“What happens if you privatize prisons is that you have a large industry with a vested interest in building ever-more prisons.” -- Molly Ivins, 2003

Dept. of Justice urged to investigate ADA violations in Karnes family detention center

 

Grassroots Leadership reports that an Austin-based immigration attorney has urged the Department of Justice (DOJ) to investigate why the school inside of the Karnes Family Detention Center is inaccessible to students or others with mobility impairments.

In a September 19 press release, Grassroots Leadership writes:

"Attorney Virginia Raymond, in a September 17 letter to the DOJ Civil Rights Division, described how one of her child clients, who had broken her leg while in detention and uses crutches, was unable to attend the charter school at the Karnes facility due to it being on the second story. There is no elevator at the for-profit detention facility.

The letter goes on to explain that the charter school for the children detained in the facility has been operated by the John H. Wood, Jr. Public Charter School District, but it is unclear if the company still operates it.

Raymond says by being inaccessible to those with mobility impairments, the facility is in violation of at least three federal laws: The Rehabilitation Act of 1973, The Individuals with Education Act (IDEA), and the Americans with Disabilities Act (ADA).

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Austin's Chief Acevedo to help review privately-run prisons

Chief Art Acevedo
Austin Police Chief Art Acevedo is on the 40-person review board that will review the use of privately-run immigrant detention centers in the US, reports the Statesman.

Chief Acevedo and Annise Danette Parker, former mayor of Houston, are the only Texans on the review board. They have been asked to review the use of for-profit corporations in the detaining of immigrants throughout the country. Chief Acevedo will be on a subcommittee to investigate private detention centers, while for mayor Annise Danette Parker's role is unsure. The review must be completed by the end of November. 

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Private prison bonds downgrade after Dept. of Justice announcement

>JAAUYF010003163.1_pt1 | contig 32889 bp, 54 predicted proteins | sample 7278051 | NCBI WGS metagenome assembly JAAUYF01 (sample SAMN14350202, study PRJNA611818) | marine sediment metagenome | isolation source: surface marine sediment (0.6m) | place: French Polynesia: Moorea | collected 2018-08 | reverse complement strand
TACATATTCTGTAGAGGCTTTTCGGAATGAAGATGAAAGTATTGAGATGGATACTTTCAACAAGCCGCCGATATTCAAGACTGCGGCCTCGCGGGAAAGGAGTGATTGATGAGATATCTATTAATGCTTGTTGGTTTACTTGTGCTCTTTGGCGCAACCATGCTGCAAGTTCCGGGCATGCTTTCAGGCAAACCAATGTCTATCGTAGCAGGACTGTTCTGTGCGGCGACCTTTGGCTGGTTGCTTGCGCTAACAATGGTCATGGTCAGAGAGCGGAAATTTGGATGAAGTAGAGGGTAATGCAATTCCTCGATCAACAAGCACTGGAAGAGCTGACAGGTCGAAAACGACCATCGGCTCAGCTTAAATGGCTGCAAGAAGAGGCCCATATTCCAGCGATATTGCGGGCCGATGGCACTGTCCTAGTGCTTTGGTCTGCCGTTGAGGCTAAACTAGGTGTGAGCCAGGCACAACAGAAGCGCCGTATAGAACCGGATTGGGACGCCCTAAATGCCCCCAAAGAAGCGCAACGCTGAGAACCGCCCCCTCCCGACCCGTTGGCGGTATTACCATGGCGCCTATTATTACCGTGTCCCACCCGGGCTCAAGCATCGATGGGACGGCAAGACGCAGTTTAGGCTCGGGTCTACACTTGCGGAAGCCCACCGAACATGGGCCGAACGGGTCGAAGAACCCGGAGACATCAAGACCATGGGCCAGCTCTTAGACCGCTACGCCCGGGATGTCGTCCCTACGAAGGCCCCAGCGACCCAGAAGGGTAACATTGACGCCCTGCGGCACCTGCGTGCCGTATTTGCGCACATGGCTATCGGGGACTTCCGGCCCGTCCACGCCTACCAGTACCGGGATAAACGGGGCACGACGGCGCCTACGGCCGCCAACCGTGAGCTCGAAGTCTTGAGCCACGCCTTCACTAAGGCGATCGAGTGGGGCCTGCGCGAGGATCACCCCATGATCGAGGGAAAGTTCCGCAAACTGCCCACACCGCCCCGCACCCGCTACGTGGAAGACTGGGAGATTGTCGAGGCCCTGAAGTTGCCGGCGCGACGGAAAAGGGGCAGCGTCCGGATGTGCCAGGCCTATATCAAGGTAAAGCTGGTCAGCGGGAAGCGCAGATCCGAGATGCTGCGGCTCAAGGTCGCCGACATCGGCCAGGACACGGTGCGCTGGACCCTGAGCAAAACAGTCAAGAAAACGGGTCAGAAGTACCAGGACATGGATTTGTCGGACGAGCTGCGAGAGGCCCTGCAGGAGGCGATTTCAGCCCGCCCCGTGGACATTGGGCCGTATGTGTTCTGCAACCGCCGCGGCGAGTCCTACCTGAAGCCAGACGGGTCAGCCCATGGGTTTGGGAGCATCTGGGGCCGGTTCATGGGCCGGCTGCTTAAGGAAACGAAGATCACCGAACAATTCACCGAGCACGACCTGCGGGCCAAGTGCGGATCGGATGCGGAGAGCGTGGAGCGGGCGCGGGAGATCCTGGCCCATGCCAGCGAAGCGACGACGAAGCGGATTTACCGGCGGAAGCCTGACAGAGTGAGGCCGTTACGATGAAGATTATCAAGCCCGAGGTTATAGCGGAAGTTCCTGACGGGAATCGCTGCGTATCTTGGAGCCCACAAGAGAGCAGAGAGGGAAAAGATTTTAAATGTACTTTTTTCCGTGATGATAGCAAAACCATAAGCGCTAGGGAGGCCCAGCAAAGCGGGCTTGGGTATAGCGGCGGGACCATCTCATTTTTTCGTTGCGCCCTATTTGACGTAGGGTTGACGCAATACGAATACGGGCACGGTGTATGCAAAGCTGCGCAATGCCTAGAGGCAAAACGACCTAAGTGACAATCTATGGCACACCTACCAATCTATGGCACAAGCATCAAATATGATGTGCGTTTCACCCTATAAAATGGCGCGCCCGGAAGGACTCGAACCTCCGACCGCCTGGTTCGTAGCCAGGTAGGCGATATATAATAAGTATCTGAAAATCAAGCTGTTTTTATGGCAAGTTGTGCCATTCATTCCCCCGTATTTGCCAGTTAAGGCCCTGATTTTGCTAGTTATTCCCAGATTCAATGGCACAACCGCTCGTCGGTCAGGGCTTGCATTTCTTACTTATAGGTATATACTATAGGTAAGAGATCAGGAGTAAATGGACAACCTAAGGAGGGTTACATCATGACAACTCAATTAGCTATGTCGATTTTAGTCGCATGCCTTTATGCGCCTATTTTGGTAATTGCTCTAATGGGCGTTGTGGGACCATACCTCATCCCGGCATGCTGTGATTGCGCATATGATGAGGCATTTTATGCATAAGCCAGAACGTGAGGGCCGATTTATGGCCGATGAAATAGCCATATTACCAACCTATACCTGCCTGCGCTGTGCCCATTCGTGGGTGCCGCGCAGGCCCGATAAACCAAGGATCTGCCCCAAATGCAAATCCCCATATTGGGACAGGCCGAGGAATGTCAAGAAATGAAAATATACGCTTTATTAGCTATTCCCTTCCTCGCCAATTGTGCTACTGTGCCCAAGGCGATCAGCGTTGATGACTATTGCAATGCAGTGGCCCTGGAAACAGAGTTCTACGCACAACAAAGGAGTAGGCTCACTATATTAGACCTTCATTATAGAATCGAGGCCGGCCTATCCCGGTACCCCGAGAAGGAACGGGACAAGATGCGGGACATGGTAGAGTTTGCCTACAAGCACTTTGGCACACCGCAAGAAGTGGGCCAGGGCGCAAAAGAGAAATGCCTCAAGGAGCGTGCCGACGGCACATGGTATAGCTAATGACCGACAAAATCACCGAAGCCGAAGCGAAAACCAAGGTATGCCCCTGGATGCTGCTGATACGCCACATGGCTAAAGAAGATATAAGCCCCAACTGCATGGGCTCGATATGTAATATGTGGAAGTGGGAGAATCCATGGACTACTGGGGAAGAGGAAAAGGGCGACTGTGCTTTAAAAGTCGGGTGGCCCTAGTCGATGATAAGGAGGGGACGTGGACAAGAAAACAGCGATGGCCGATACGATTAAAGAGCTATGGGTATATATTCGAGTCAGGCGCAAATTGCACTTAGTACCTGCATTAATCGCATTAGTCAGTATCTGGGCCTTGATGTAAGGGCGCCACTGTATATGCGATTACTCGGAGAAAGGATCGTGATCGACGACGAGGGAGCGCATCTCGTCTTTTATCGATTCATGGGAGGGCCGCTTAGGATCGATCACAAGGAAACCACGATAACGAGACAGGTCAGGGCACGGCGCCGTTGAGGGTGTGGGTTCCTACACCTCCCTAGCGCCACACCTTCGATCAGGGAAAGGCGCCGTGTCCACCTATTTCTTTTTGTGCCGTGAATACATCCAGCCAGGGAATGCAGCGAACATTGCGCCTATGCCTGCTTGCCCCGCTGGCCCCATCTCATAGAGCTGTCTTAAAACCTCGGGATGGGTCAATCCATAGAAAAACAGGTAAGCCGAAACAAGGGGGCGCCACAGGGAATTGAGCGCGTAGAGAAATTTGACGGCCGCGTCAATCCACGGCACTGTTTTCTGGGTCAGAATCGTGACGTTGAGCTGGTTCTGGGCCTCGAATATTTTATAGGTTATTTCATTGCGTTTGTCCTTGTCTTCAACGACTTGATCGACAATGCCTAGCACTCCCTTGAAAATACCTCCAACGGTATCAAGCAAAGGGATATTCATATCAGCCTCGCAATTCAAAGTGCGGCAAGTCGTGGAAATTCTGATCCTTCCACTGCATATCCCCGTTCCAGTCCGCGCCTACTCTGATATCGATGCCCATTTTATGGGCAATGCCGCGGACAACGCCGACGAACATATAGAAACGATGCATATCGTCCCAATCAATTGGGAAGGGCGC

The Bond Buyer reported that bonds for three privately-owned prisons in Texas had been downgraded to junk-status after the Department of Justice (DOJ) announced it would be phasing out the use of private prisons. The Justice Department's announcement was a major factor in the downgrading of the bonds.

While the DOJ announcement only affects private prisons run by the federal Bureau of Prisons, the announcement has also led Homeland Security Secretary Jeh Johnson to order a review of the Department of Homeland Security’s reliance on private prisons. The announcement by Sec. Johnson has added more stress to high-level bonds that are used to build detention centers that detain immigrants.  

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Private prison bonds downgrade after Dept. of Justice announcement

The Bond Buyer reported that bonds for three privately-owned prisons in Texas had been downgraded to junk-status after the Dept. of Justice (DOJ) announced they would be phasing out the use of private prisons. The Justice Department's announcement was a major factor in the downgrading of the bonds. 

While the DOJ announcement only affects private prisons run by the Bureau of Prisons, the announcement has also led Secretary Jeh Johnson, director of Homeland Security, to consider a similar review for the Dept. of Homeland Security. The announcement by Director Johnson has added more stress to high-level bonds that are used to build detention centers that detain immigrants.  

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